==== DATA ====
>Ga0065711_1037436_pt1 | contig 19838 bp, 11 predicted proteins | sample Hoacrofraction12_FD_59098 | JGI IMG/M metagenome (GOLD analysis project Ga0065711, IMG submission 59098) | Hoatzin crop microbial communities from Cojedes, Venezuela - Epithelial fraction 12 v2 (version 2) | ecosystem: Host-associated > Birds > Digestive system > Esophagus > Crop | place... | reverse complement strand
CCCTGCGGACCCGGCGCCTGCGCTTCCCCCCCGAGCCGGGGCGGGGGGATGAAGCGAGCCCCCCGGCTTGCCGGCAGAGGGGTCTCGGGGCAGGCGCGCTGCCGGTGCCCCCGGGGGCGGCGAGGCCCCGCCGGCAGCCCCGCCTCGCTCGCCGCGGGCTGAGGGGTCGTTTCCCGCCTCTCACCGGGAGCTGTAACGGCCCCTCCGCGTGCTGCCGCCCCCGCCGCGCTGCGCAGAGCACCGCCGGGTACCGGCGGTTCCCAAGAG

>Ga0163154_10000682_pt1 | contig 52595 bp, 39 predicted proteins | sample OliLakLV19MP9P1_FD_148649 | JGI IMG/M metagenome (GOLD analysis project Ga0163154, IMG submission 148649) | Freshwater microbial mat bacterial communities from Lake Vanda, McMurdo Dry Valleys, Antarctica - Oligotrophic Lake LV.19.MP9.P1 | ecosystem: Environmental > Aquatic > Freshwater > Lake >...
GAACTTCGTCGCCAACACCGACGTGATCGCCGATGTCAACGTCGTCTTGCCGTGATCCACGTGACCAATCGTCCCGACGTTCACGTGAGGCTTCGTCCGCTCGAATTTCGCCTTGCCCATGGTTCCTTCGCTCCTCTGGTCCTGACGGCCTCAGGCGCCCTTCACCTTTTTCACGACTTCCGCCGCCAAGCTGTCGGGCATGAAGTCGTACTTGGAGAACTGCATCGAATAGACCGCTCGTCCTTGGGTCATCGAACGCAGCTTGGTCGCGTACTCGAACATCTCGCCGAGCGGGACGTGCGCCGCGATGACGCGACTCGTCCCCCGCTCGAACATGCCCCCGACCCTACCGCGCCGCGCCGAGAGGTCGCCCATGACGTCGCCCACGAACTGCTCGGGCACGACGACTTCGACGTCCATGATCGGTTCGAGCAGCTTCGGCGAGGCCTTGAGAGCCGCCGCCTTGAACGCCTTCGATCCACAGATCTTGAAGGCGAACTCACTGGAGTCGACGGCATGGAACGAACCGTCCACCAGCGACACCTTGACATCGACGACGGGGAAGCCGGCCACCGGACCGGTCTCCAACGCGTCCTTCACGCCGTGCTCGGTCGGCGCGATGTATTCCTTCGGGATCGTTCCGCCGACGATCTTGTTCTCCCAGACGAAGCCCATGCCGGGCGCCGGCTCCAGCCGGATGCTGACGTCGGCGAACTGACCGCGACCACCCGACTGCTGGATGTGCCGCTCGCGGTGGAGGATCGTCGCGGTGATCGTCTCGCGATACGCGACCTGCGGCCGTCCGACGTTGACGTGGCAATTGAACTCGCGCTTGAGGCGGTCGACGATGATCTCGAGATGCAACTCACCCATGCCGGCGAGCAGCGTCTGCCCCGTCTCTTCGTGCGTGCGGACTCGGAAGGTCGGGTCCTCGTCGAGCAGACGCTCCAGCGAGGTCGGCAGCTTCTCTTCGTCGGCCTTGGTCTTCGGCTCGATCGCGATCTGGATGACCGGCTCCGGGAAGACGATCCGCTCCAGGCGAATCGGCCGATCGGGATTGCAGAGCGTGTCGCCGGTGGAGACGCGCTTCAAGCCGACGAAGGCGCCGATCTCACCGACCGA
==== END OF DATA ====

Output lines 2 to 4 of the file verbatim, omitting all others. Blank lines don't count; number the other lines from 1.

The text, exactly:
CCCTGCGGACCCGGCGCCTGCGCTTCCCCCCCGAGCCGGGGCGGGGGGATGAAGCGAGCCCCCCGGCTTGCCGGCAGAGGGGTCTCGGGGCAGGCGCGCTGCCGGTGCCCCCGGGGGCGGCGAGGCCCCGCCGGCAGCCCCGCCTCGCTCGCCGCGGGCTGAGGGGTCGTTTCCCGCCTCTCACCGGGAGCTGTAACGGCCCCTCCGCGTGCTGCCGCCCCCGCCGCGCTGCGCAGAGCACCGCCGGGTACCGGCGGTTCCCAAGAG

>Ga0163154_10000682_pt1 | contig 52595 bp, 39 predicted proteins | sample OliLakLV19MP9P1_FD_148649 | JGI IMG/M metagenome (GOLD analysis project Ga0163154, IMG submission 148649) | Freshwater microbial mat bacterial communities from Lake Vanda, McMurdo Dry Valleys, Antarctica - Oligotrophic Lake LV.19.MP9.P1 | ecosystem: Environmental > Aquatic > Freshwater > Lake >...
GAACTTCGTCGCCAACACCGACGTGATCGCCGATGTCAACGTCGTCTTGCCGTGATCCACGTGACCAATCGTCCCGACGTTCACGTGAGGCTTCGTCCGCTCGAATTTCGCCTTGCCCATGGTTCCTTCGCTCCTCTGGTCCTGACGGCCTCAGGCGCCCTTCACCTTTTTCACGACTTCCGCCGCCAAGCTGTCGGGCATGAAGTCGTACTTGGAGAACTGCATCGAATAGACCGCTCGTCCTTGGGTCATCGAACGCAGCTTGGTCGCGTACTCGAACATCTCGCCGAGCGGGACGTGCGCCGCGATGACGCGACTCGTCCCCCGCTCGAACATGCCCCCGACCCTACCGCGCCGCGCCGAGAGGTCGCCCATGACGTCGCCCACGAACTGCTCGGGCACGACGACTTCGACGTCCATGATCGGTTCGAGCAGCTTCGGCGAGGCCTTGAGAGCCGCCGCCTTGAACGCCTTCGATCCACAGATCTTGAAGGCGAACTCACTGGAGTCGACGGCATGGAACGAACCGTCCACCAGCGACACCTTGACATCGACGACGGGGAAGCCGGCCACCGGACCGGTCTCCAACGCGTCCTTCACGCCGTGCTCGGTCGGCGCGATGTATTCCTTCGGGATCGTTCCGCCGACGATCTTGTTCTCCCAGACGAAGCCCATGCCGGGCGCCGGCTCCAGCCGGATGCTGACGTCGGCGAACTGACCGCGACCACCCGACTGCTGGATGTGCCGCTCGCGGTGGAGGATCGTCGCGGTGATCGTCTCGCGATACGCGACCTGCGGCCGTCCGACGTTGACGTGGCAATTGAACTCGCGCTTGAGGCGGTCGACGATGATCTCGAGATGCAACTCACCCATGCCGGCGAGCAGCGTCTGCCCCGTCTCTTCGTGCGTGCGGACTCGGAAGGTCGGGTCCTCGTCGAGCAGACGCTCCAGCGAGGTCGGCAGCTTCTCTTCGTCGGCCTTGGTCTTCGGCTCGATCGCGATCTGGATGACCGGCTCCGGGAAGACGATCCGCTCCAGGCGAATCGGCCGATCGGGATTGCAGAGCGTGTCGCCGGTGGAGACGCGCTTCAAGCCGACGAAGGCGCCGATCTCACCGACCGA